Coaxing your “family friend” or older sibling to pass down a license is almost a rite of passage for many American teenagers. This small photo ID is the gateway to freedom for many high schoolers and college freshman. You can finally get into that club you’ve been hearing about — or better yet, you don’t need anyone buying you a six-pack from the local liquor store. What could be better, right? Well, maybe at the moment of consumption, life is good — but what are the repercussions?
In New York City, ID scanners just recently became as permanent in nightclubs as the velvet rope, according to New York City Council Speaker, Christine Quinn. In February, Quinn and members of the City Council passed legislation to address safety concerns surrounding New York City nightlife. In addition to installing more security cameras at club entrances and strengthening safety training for cabaret employees, the bill proposes requiring ID scanners at all club entrances. The proposal came on the heels of the deaths of two New York City club goers; Immette St. Guillen, a woman allegedly murdered by a bar bouncer in February 2006 and Jennifer Moore, an 18-year-old raped and murdered after leaving a club in July 2006.
The Big Apple isn’t the only city trying to increase safety with new ID technology. A liquor store in Kearney, Neb. almost lost its liquor license when officials discovered it had sold alcohol to a minor, who later died in a car accident. In an effort to stop liquor sales to teenagers and rebuild its reputation, this small town liquor store took a giant step that should serve as a model for the rest of the country — it joined the National Highway Traffic Safety Administration (NHTSA) pilot program to test and validate a new system authenticating driver’s licenses using ID scanners. As a result of the program, the store could identify a fake ID and ensure everyone buying gin and tonics was going to enjoy it — legally.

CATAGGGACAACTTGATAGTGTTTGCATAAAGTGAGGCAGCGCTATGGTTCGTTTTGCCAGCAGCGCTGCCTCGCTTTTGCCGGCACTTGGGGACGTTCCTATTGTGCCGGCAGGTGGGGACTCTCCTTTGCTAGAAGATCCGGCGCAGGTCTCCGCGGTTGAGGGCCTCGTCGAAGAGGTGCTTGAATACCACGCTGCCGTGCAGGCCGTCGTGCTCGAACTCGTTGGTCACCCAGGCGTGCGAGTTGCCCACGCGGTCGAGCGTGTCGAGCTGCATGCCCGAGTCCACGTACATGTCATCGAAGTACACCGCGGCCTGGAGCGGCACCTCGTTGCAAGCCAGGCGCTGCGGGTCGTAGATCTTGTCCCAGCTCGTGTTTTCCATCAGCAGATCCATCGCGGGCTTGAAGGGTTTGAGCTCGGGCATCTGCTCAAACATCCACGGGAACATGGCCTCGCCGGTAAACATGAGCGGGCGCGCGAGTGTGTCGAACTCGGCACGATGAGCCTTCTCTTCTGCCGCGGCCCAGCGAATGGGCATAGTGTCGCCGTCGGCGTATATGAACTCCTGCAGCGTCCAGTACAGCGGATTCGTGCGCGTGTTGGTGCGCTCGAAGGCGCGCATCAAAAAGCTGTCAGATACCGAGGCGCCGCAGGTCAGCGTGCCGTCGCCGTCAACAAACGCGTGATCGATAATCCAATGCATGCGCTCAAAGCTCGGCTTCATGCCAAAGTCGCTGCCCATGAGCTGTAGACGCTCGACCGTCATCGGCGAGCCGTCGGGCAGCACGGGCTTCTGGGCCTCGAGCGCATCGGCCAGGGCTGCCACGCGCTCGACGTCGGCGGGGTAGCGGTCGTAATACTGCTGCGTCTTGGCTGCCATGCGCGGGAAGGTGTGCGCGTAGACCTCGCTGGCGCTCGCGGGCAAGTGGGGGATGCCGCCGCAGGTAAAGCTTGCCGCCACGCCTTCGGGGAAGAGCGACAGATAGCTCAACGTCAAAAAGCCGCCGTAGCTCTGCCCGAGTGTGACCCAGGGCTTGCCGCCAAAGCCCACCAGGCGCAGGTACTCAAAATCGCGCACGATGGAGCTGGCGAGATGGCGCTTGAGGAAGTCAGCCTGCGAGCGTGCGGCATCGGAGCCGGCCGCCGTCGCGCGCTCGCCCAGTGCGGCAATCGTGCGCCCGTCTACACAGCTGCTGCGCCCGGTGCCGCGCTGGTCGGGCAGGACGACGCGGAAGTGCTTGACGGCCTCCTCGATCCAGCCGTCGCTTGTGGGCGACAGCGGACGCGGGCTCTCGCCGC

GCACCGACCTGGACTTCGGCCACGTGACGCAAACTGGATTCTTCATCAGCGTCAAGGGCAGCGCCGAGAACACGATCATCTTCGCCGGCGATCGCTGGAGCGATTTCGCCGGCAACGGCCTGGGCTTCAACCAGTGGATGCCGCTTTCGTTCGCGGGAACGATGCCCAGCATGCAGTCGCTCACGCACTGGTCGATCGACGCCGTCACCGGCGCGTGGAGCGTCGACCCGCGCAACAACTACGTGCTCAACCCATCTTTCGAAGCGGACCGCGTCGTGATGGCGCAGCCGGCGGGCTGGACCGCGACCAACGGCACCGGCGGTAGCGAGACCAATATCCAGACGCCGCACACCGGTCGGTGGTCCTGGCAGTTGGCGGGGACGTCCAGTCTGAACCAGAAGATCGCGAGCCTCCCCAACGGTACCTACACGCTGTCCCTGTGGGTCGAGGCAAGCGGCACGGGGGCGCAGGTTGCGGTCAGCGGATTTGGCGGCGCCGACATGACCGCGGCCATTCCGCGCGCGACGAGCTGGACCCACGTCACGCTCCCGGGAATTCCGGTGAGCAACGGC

ID security is about more than just validating a driver’s license for the purpose of discerning who's legally 21 and who just obtained a good fake. As you probably know, (and you’re already ahead if you read the ‘Lis on Law’ ID fraud column!) ID security is a major point of interest to Americans concerned not only with ID theft, but also with terrorism. As we all know, 9/11 exposed gaping holes in our national defense system. We learned that four out of the five hijackers who crashed into the Pentagon had fraudulent ID cards obtained in Virginia. The 9/11 attacks spotlighted the inherent risks in our not-so-perfect identification system. Just two years ago, the FBI intercepted a package containing half a dozen fake ID documents — all in different names, but with the same picture — bundled together with a stash of deadly chemicals and instructions on how to convert them into poisonous gases.